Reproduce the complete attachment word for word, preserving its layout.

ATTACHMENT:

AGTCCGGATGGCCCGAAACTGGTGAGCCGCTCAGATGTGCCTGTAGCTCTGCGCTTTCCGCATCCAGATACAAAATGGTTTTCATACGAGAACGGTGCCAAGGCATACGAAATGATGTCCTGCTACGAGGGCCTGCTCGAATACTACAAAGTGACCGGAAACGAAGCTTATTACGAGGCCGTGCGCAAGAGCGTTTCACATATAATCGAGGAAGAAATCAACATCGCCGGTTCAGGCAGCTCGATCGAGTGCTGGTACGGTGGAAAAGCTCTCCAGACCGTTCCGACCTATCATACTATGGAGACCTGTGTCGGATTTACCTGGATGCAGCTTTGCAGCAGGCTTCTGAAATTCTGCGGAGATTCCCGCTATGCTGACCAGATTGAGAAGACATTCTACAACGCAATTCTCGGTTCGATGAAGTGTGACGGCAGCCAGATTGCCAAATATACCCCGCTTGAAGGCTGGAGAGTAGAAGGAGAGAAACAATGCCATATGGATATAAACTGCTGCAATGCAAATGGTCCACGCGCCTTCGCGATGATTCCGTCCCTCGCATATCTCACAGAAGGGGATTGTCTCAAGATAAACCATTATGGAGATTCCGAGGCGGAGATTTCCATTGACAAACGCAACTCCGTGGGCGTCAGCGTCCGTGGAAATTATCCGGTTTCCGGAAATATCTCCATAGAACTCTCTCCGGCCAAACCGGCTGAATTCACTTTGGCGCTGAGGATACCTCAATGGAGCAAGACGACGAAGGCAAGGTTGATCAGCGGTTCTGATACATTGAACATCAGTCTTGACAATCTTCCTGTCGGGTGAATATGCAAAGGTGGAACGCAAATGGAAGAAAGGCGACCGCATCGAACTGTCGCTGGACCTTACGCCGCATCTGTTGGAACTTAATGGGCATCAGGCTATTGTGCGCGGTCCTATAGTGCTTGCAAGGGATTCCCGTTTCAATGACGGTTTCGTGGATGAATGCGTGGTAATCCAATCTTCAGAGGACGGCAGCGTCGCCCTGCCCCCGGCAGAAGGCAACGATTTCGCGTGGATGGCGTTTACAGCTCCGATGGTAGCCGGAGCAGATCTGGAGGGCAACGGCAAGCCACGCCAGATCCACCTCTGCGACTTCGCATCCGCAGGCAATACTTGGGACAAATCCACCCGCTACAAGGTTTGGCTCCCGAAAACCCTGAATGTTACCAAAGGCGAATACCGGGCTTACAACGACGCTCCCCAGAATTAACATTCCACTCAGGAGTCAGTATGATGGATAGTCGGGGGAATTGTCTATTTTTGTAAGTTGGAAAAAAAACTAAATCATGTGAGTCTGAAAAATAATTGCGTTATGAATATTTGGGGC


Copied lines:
AGTCCGGATGGCCCGAAACTGGTGAGCCGCTCAGATGTGCCTGTAGCTCTGCGCTTTCCGCATCCAGATACAAAATGGTTTTCATACGAGAACGGTGCCAAGGCATACGAAATGATGTCCTGCTACGAGGGCCTGCTCGAATACTACAAAGTGACCGGAAACGAAGCTTATTACGAGGCCGTGCGCAAGAGCGTTTCACATATAATCGAGGAAGAAATCAACATCGCCGGTTCAGGCAGCTCGATCGAGTGCTGGTACGGTGGAAAAGCTCTCCAGACCGTTCCGACCTATCATACTATGGAGACCTGTGTCGGATTTACCTGGATGCAGCTTTGCAGCAGGCTTCTGAAATTCTGCGGAGATTCCCGCTATGCTGACCAGATTGAGAAGACATTCTACAACGCAATTCTCGGTTCGATGAAGTGTGACGGCAGCCAGATTGCCAAATATACCCCGCTTGAAGGCTGGAGAGTAGAAGGAGAGAAACAATGCCATATGGATATAAACTGCTGCAATGCAAATGGTCCACGCGCCTTCGCGATGATTCCGTCCCTCGCATATCTCACAGAAGGGGATTGTCTCAAGATAAACCATTATGGAGATTCCGAGGCGGAGATTTCCATTGACAAACGCAACTCCGTGGGCGTCAGCGTCCGTGGAAATTATCCGGTTTCCGGAAATATCTCCATAGAACTCTCTCCGGCCAAACCGGCTGAATTCACTTTGGCGCTGAGGATACCTCAATGGAGCAAGACGACGAAGGCAAGGTTGATCAGCGGTTCTGATACATTGAACATCAGTCTTGACAATCTTCCTGTCGGGTGAATATGCAAAGGTGGAACGCAAATGGAAGAAAGGCGACCGCATCGAACTGTCGCTGGACCTTACGCCGCATCTGTTGGAACTTAATGGGCATCAGGCTATTGTGCGCGGTCCTATAGTGCTTGCAAGGGATTCCCGTTTCAATGACGGTTTCGTGGATGAATGCGTGGTAATCCAATCTTCAGAGGACGGCAGCGTCGCCCTGCCCCCGGCAGAAGGCAACGATTTCGCGTGGATGGCGTTTACAGCTCCGATGGTAGCCGGAGCAGATCTGGAGGGCAACGGCAAGCCACGCCAGATCCACCTCTGCGACTTCGCATCCGCAGGCAATACTTGGGACAAATCCACCCGCTACAAGGTTTGGCTCCCGAAAACCCTGAATGTTACCAAAGGCGAATACCGGGCTTACAACGACGCTCCCCAGAATTAACATTCCACTCAGGAGTCAGTATGATGGATAGTCGGGGGAATTGTCTATTTTTGTAAGTTGGAAAAAAAACTAAATCATGTGAGTCTGAAAAATAATTGCGTTATGAATATTTGGGGC